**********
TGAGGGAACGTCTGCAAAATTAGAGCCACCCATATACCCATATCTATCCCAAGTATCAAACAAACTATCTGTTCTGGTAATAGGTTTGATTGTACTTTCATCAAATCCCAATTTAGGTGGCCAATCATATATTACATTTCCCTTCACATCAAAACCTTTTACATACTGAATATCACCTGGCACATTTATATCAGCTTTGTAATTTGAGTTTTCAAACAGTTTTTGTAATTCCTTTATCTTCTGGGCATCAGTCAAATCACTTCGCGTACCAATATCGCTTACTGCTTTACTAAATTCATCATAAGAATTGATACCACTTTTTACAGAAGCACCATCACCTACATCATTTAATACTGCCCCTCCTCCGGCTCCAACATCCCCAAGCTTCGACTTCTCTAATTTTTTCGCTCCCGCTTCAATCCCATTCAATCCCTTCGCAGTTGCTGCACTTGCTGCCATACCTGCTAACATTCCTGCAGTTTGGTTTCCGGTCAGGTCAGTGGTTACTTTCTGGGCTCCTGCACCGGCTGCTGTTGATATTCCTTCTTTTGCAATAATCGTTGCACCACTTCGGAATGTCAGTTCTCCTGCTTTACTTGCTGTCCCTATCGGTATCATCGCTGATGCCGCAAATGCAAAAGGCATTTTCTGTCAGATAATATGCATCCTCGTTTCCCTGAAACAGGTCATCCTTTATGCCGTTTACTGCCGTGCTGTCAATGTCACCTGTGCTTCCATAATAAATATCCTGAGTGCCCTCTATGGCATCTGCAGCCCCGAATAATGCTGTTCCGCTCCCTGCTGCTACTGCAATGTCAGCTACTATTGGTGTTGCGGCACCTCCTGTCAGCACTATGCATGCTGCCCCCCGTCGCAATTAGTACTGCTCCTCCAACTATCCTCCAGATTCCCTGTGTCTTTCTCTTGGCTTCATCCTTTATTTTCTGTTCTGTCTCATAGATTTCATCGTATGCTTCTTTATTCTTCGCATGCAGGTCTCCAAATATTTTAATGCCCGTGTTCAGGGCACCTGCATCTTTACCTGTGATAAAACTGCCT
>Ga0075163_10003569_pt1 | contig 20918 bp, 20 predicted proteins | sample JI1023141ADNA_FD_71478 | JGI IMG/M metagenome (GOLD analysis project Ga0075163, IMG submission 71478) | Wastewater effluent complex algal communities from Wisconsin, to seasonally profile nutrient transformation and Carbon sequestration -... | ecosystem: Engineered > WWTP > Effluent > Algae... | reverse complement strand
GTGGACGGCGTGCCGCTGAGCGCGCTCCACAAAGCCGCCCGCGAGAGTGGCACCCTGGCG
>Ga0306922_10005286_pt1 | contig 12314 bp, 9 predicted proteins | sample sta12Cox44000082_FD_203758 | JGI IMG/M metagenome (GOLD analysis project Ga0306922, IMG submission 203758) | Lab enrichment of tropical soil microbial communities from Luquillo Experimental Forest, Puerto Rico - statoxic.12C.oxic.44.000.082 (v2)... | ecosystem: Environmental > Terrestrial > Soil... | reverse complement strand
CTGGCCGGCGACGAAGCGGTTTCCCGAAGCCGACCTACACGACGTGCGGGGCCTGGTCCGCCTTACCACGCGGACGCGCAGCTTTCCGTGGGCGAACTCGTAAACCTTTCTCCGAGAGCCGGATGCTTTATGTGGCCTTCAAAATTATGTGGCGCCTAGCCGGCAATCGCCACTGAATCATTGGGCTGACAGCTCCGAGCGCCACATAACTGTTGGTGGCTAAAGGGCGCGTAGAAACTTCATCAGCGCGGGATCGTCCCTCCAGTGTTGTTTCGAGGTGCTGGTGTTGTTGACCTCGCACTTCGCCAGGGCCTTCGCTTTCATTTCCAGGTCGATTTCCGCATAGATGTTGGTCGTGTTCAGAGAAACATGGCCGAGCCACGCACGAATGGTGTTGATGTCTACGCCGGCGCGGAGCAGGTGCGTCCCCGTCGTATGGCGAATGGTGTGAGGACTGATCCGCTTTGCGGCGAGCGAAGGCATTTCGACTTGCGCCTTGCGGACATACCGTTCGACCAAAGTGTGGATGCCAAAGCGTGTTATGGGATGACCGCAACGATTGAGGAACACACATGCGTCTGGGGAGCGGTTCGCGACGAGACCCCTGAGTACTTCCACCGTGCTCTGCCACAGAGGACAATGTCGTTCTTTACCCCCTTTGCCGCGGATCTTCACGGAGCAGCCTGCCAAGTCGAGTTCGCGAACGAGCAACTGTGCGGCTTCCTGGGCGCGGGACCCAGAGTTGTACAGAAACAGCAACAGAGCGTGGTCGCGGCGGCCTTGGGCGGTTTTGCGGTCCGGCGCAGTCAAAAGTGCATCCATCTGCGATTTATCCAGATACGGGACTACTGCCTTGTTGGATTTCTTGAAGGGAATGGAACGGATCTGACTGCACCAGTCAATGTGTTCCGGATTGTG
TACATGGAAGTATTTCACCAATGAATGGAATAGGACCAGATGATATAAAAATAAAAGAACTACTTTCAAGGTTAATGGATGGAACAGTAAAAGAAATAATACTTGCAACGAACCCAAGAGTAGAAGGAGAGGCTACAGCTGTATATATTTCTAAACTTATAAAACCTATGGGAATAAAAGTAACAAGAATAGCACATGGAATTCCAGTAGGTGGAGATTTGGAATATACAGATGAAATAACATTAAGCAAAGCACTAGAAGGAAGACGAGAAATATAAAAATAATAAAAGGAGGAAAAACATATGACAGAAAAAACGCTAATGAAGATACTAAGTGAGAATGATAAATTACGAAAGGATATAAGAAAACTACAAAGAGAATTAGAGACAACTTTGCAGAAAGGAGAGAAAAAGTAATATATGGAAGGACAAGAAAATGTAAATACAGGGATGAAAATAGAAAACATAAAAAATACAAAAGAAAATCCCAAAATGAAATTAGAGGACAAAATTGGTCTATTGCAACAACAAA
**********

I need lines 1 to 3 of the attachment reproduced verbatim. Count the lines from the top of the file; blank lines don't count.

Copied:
TGAGGGAACGTCTGCAAAATTAGAGCCACCCATATACCCATATCTATCCCAAGTATCAAACAAACTATCTGTTCTGGTAATAGGTTTGATTGTACTTTCATCAAATCCCAATTTAGGTGGCCAATCATATATTACATTTCCCTTCACATCAAAACCTTTTACATACTGAATATCACCTGGCACATTTATATCAGCTTTGTAATTTGAGTTTTCAAACAGTTTTTGTAATTCCTTTATCTTCTGGGCATCAGTCAAATCACTTCGCGTACCAATATCGCTTACTGCTTTACTAAATTCATCATAAGAATTGATACCACTTTTTACAGAAGCACCATCACCTACATCATTTAATACTGCCCCTCCTCCGGCTCCAACATCCCCAAGCTTCGACTTCTCTAATTTTTTCGCTCCCGCTTCAATCCCATTCAATCCCTTCGCAGTTGCTGCACTTGCTGCCATACCTGCTAACATTCCTGCAGTTTGGTTTCCGGTCAGGTCAGTGGTTACTTTCTGGGCTCCTGCACCGGCTGCTGTTGATATTCCTTCTTTTGCAATAATCGTTGCACCACTTCGGAATGTCAGTTCTCCTGCTTTACTTGCTGTCCCTATCGGTATCATCGCTGATGCCGCAAATGCAAAAGGCATTTTCTGTCAGATAATATGCATCCTCGTTTCCCTGAAACAGGTCATCCTTTATGCCGTTTACTGCCGTGCTGTCAATGTCACCTGTGCTTCCATAATAAATATCCTGAGTGCCCTCTATGGCATCTGCAGCCCCGAATAATGCTGTTCCGCTCCCTGCTGCTACTGCAATGTCAGCTACTATTGGTGTTGCGGCACCTCCTGTCAGCACTATGCATGCTGCCCCCCGTCGCAATTAGTACTGCTCCTCCAACTATCCTCCAGATTCCCTGTGTCTTTCTCTTGGCTTCATCCTTTATTTTCTGTTCTGTCTCATAGATTTCATCGTATGCTTCTTTATTCTTCGCATGCAGGTCTCCAAATATTTTAATGCCCGTGTTCAGGGCACCTGCATCTTTACCTGTGATAAAACTGCCT
>Ga0075163_10003569_pt1 | contig 20918 bp, 20 predicted proteins | sample JI1023141ADNA_FD_71478 | JGI IMG/M metagenome (GOLD analysis project Ga0075163, IMG submission 71478) | Wastewater effluent complex algal communities from Wisconsin, to seasonally profile nutrient transformation and Carbon sequestration -... | ecosystem: Engineered > WWTP > Effluent > Algae... | reverse complement strand
GTGGACGGCGTGCCGCTGAGCGCGCTCCACAAAGCCGCCCGCGAGAGTGGCACCCTGGCG